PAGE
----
• Stefanie Ezratty

    This resonated with me so much-as a yoga teacher & introvert. Thank you for sharing your truth!!!

  • Christina Cooper

    Love this post. Wish I could come to your yoga class.

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  • Banks Peacock

    I’m not sure extroverted yoga teacher is a contradiction in terms, but it seems to me that being an introvert is a big advantage for a yoga teacher. The nature of a yoga practice is to be able to turn inward and examine and direct oneself physically, mentally and spiritually.

  • Ron Robertson

    “Old speak, ” I can relate to. Yoga, not so much. But whatever the passion, it’s hard not to listen to those old demons. I still struggle.

  • Kaywess

    It’s not easy to find a brave article like this. I thank you from my heart for putting it out there!

  • Terese Graziano

    Thank you for sharing, I could have written this about my self (though much less eloquently). Reconciling Satya and Ahimsa has been difficult for me as well. Teaching others to open up their hearts and minds is daunting enough but clearing our own hurdles makes us more empathic teachers. Good luck on your journey. Namaskar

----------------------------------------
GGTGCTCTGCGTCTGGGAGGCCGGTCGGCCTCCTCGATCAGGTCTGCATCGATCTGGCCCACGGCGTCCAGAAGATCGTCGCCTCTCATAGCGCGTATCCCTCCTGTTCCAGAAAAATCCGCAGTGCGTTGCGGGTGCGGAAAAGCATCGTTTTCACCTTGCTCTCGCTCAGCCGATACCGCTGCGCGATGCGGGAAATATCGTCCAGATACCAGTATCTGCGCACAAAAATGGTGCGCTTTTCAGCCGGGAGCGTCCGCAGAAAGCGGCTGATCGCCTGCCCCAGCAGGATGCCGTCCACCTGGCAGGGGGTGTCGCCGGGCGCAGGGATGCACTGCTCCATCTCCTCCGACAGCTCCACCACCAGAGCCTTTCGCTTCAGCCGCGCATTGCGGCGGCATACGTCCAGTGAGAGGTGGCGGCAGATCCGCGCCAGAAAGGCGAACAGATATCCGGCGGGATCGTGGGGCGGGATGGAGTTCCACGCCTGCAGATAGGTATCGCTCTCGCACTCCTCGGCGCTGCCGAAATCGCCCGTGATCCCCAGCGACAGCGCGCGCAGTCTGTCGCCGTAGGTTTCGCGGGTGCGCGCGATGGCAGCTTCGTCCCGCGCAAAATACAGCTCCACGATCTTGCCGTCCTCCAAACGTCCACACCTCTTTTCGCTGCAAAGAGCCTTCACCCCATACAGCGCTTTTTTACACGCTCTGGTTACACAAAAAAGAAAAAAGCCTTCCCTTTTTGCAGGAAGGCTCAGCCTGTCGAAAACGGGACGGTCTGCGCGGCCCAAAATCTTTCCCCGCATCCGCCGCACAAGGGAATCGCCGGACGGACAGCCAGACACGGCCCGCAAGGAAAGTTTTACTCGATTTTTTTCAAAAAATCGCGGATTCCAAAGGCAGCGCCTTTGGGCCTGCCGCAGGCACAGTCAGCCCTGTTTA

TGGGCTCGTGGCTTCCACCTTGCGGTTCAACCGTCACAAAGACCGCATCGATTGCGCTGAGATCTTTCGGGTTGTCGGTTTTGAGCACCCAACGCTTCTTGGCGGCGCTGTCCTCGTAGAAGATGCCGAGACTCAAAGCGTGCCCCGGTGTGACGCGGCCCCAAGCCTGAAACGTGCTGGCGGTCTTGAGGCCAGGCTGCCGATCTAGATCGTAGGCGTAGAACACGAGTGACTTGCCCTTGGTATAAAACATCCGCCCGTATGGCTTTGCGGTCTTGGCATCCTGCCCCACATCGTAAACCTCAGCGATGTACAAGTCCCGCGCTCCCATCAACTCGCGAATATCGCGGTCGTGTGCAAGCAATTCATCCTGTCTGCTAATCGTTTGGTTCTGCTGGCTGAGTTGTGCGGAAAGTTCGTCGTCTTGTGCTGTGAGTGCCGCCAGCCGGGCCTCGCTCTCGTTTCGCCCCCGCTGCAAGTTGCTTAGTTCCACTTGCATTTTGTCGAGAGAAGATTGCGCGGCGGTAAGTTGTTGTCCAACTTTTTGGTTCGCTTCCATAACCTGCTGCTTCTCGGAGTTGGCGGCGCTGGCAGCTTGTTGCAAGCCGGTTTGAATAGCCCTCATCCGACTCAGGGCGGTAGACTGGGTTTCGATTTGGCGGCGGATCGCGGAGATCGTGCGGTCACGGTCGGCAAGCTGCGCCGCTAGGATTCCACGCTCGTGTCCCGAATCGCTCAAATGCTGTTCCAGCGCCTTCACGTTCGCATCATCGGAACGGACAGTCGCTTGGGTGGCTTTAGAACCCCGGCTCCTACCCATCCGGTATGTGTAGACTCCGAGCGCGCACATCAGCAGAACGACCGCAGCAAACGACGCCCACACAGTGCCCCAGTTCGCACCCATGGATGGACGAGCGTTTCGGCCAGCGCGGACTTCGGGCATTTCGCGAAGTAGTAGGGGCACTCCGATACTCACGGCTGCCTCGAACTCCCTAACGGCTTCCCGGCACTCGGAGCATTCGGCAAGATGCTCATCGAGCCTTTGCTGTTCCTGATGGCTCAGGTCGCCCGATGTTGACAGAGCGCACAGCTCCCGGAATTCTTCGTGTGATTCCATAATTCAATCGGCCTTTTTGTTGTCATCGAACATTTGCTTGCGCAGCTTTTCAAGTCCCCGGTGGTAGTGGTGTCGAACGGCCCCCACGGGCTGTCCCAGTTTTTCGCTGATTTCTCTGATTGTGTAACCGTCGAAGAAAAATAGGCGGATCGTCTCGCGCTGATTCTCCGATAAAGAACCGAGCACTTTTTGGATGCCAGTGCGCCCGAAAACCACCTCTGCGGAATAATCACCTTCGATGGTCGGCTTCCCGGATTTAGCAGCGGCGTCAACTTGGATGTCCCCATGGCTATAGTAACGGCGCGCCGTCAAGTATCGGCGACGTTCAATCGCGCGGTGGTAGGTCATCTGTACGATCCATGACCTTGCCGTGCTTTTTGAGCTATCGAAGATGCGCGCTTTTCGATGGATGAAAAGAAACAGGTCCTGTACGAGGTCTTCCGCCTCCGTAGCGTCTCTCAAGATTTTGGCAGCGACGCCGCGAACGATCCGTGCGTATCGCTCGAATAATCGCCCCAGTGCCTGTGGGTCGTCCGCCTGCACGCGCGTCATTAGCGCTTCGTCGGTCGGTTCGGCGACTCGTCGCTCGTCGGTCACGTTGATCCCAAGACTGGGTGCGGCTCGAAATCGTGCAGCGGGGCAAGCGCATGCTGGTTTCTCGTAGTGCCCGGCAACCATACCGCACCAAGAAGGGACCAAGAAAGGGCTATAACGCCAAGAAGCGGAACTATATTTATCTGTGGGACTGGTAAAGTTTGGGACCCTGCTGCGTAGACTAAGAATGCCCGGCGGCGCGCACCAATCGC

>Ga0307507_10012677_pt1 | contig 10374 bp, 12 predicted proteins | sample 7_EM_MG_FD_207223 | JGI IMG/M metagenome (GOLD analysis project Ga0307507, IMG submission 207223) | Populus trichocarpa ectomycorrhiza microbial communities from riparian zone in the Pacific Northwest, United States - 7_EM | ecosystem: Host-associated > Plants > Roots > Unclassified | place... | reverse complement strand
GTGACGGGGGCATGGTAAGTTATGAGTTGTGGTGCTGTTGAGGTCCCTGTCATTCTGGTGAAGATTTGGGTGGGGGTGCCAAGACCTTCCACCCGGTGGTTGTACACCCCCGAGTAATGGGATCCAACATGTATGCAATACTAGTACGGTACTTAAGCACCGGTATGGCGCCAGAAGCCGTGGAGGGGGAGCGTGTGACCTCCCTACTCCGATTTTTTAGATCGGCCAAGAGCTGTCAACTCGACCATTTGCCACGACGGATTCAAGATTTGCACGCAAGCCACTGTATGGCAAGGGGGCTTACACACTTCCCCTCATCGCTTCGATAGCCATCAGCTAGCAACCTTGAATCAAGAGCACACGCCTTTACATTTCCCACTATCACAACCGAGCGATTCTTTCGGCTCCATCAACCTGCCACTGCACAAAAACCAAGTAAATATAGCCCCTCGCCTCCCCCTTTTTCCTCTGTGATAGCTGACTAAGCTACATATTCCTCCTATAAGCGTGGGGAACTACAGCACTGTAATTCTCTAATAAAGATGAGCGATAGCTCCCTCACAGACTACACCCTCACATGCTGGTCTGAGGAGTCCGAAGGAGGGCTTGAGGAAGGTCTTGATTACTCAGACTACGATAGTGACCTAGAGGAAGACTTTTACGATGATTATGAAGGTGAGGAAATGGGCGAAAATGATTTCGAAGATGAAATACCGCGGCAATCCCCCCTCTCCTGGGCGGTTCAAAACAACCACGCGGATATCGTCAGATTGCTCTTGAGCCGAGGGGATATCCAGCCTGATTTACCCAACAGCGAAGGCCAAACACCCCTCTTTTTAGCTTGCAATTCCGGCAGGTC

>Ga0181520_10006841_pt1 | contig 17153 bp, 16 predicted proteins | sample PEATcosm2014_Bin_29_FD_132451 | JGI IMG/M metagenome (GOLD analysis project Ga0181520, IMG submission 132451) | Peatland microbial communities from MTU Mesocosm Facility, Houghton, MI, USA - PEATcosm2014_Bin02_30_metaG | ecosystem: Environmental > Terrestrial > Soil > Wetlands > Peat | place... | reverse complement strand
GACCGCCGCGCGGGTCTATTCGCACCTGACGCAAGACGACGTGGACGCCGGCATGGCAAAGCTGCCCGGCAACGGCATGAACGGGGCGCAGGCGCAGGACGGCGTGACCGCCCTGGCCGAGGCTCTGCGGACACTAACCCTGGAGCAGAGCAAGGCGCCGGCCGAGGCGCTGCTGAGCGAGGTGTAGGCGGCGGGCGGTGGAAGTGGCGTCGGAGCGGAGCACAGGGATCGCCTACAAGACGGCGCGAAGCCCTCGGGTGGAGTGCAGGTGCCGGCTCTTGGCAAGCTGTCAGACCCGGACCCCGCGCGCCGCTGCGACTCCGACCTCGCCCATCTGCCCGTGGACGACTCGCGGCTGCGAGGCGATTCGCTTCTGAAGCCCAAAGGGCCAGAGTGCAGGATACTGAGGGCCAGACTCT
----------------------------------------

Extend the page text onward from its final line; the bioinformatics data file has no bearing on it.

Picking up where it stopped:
• Ray Doraymefa

    Steph, it’s hard to imagine a more perfect being than you, for being a teacher–especially a yoga teacher. The two important things in teaching are the subject and the students; ideally, teachers step out of the way and let learning happen. Susan Cain has often written about the inspiring power of ‘core personal projects’ of which yoga is obviously one for you, and your writing’s attention to students shows a direction and consciousness that is sure to help them. I’m sorry you ever had the doubting inner dialogs that you describe. Congratulations on conquering them! Thank you for sharing your story.

  • I love this. As a fellow introverted yoga teacher, I very much have the same dialogue in my head. I find that when I can honestly share my vulnerability, my students connect with that most. And then I also feel like I’m speaking to the true essence of yoga. Thanks for sharing!